Filoviruses like Marburg and Ebola produce terrifying and often fatal haemorrhagic fevers. New research, however, shows that for bats these diseases might just be part of their DNA.
About 18 million years ago protein-encoding genes from a virus became part of the genetic makeup of mouse-eared bats (genus Myotis). Most viral genes that become part of other organisms originate in retroviruses, which manufacture and insert their own DNA into the host’s genome. These are called ‘proviruses’.
Rather more rarely, other viruses do something similar by co-opting the host’s cellular machinery and it leads to the integration of viral sequences into the germline cells (sex cells, like sperm and ova). These are known as ‘non-retroviral integrated RNA viral sequences’ (NIRVs) and are thought to be a crucial part of the fossil record of viruses.
A team of international researchers led by senior author Christopher Basler, the Director of the Center for Microbial Pathogenesis in the Institute for Biomedical Sciences at Georgia State University in the US, has now conducted the most detailed study on the way evolution has affected the structure and function of NIRVs.
Basler and the team focused on Myotis bats, and NIRVs in their genome called VP35s. VP35s derive from filoviruses, so the team set out to compare these 18-million-year-old living fossil genes with the genetic makeup of contemporary Ebola and Marburg viruses.
Strangely, they discovered that while the structure of the genes is almost identical to their viral counterparts, their function had changed. VP35s work to suppress the immune system of Ebola victims. In Myotis these genes show a much-reduced function and display evidence of having been subject to positive selection pressure. While the researchers aren’t clear on what the VP35s actually do in Myotis, it is clear that evolution has favoured them, indicating that they positively contribute to the bats’ survival.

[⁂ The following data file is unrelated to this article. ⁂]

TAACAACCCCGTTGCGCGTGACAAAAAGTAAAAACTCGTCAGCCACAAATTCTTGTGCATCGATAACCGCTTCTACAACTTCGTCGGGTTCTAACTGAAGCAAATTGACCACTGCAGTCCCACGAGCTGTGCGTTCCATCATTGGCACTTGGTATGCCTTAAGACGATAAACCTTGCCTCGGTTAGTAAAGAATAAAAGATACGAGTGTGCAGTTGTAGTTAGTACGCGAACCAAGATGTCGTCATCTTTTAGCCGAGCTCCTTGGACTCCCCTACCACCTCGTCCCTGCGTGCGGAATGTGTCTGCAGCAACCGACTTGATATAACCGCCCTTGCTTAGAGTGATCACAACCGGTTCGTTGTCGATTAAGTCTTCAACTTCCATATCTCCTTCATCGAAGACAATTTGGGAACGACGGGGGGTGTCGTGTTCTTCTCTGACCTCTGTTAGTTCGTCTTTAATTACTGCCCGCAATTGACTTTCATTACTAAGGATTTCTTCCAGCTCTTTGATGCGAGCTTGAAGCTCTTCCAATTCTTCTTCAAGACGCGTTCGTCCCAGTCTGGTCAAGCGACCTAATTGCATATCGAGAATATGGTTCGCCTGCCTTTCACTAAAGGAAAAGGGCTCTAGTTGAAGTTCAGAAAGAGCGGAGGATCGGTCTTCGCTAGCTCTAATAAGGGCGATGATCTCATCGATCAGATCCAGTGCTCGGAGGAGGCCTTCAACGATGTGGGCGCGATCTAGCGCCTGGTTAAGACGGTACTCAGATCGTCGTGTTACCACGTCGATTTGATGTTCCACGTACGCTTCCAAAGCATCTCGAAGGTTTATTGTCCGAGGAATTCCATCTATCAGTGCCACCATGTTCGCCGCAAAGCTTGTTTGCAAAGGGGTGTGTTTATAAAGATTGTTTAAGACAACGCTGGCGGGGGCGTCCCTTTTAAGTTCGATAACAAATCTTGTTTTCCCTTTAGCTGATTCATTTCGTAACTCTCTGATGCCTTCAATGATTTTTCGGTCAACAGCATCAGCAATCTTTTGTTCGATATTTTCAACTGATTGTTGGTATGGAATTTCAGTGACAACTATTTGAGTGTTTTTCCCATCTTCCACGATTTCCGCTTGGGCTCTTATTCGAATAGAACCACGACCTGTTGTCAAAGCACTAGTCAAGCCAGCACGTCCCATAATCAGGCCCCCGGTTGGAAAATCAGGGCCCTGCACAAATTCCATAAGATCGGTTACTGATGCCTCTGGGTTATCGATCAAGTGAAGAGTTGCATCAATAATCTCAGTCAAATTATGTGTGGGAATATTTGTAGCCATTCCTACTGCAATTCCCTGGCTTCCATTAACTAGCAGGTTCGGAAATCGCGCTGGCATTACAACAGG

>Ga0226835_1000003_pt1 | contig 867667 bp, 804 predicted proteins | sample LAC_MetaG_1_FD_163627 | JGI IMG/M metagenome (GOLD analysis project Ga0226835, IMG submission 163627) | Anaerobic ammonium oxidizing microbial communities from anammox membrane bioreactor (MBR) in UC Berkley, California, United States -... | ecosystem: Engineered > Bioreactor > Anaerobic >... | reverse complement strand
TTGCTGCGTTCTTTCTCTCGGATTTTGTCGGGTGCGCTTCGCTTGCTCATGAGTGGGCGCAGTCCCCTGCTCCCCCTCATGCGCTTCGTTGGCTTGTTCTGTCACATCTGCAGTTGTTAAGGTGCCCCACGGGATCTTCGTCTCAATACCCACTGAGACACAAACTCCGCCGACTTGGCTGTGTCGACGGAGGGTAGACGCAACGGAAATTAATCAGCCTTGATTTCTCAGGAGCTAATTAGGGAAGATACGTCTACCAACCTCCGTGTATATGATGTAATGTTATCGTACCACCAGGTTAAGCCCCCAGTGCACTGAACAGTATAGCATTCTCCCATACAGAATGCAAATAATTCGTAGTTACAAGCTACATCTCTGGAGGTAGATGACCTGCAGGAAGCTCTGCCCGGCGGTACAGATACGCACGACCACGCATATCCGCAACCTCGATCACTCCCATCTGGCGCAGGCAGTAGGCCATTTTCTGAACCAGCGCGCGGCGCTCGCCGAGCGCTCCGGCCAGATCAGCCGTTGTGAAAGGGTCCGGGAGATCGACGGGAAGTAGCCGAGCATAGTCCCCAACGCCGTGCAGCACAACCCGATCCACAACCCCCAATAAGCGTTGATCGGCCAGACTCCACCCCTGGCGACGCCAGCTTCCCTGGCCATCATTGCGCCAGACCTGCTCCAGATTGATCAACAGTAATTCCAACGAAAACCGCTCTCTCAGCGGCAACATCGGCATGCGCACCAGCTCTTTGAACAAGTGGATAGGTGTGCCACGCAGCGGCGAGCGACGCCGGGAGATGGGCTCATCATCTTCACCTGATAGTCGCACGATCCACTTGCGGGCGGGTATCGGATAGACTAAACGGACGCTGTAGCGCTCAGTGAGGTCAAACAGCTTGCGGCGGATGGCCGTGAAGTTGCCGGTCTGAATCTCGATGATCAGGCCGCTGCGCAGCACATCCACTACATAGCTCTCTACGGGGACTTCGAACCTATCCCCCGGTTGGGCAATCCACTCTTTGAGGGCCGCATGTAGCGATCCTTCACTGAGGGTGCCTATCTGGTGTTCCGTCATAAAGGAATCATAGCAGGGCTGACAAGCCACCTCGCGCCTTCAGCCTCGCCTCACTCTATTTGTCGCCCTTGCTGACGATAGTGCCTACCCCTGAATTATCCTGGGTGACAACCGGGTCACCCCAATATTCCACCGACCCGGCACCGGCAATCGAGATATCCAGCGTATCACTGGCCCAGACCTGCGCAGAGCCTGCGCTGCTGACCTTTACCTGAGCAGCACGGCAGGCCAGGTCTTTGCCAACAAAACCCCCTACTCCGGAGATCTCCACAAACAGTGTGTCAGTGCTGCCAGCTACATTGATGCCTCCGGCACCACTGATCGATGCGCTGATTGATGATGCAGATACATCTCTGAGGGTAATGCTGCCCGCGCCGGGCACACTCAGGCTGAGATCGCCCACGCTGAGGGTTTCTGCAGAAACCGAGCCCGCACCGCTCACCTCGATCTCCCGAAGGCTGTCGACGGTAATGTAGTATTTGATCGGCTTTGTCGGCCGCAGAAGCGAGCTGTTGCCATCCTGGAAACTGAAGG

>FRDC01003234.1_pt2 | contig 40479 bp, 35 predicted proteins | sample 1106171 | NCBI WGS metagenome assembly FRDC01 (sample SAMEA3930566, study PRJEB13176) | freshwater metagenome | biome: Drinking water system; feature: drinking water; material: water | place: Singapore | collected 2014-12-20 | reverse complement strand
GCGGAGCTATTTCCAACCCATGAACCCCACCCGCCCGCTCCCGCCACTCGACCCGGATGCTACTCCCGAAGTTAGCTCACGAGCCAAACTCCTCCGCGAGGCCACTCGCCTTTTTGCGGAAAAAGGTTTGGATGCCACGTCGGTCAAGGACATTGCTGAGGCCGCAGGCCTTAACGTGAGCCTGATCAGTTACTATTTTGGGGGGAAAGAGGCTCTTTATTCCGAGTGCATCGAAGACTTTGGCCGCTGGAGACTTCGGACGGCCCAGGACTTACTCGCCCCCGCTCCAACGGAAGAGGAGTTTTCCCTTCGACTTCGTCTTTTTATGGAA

“Our study provides the most detailed characterisation available of the effect of multi-million-year evolution on the structure and function of a NIRV, identifying striking structural conservation and related but altered function to the viral VP35 gene,” says lead author Megan Edwards also from Georgia State University. “The Myotis VP35 could have a regulatory role in the Myotis immune response, where you would expect the host to keep its immune system intact. The VP35-like gene in Myotis bats could also have other roles that we are not yet aware of.”
The team have plans for further work to uncover the function of VP35 NIRVs, but Basler says their research, published in the journal Cell Reports, “provides a unique and interesting perspective on how Ebola virus and related viruses can interact with the host”.
“We think of Ebola virus as a deadly virus,” she adds, “but in the past, Ebola virus essentially donated one of its genes to the benefit of Myotis bats.”
Stephen Fleischfresser is a lecturer at the University of Melbourne's Trinity College and holds a PhD in the History and Philosophy of Science.
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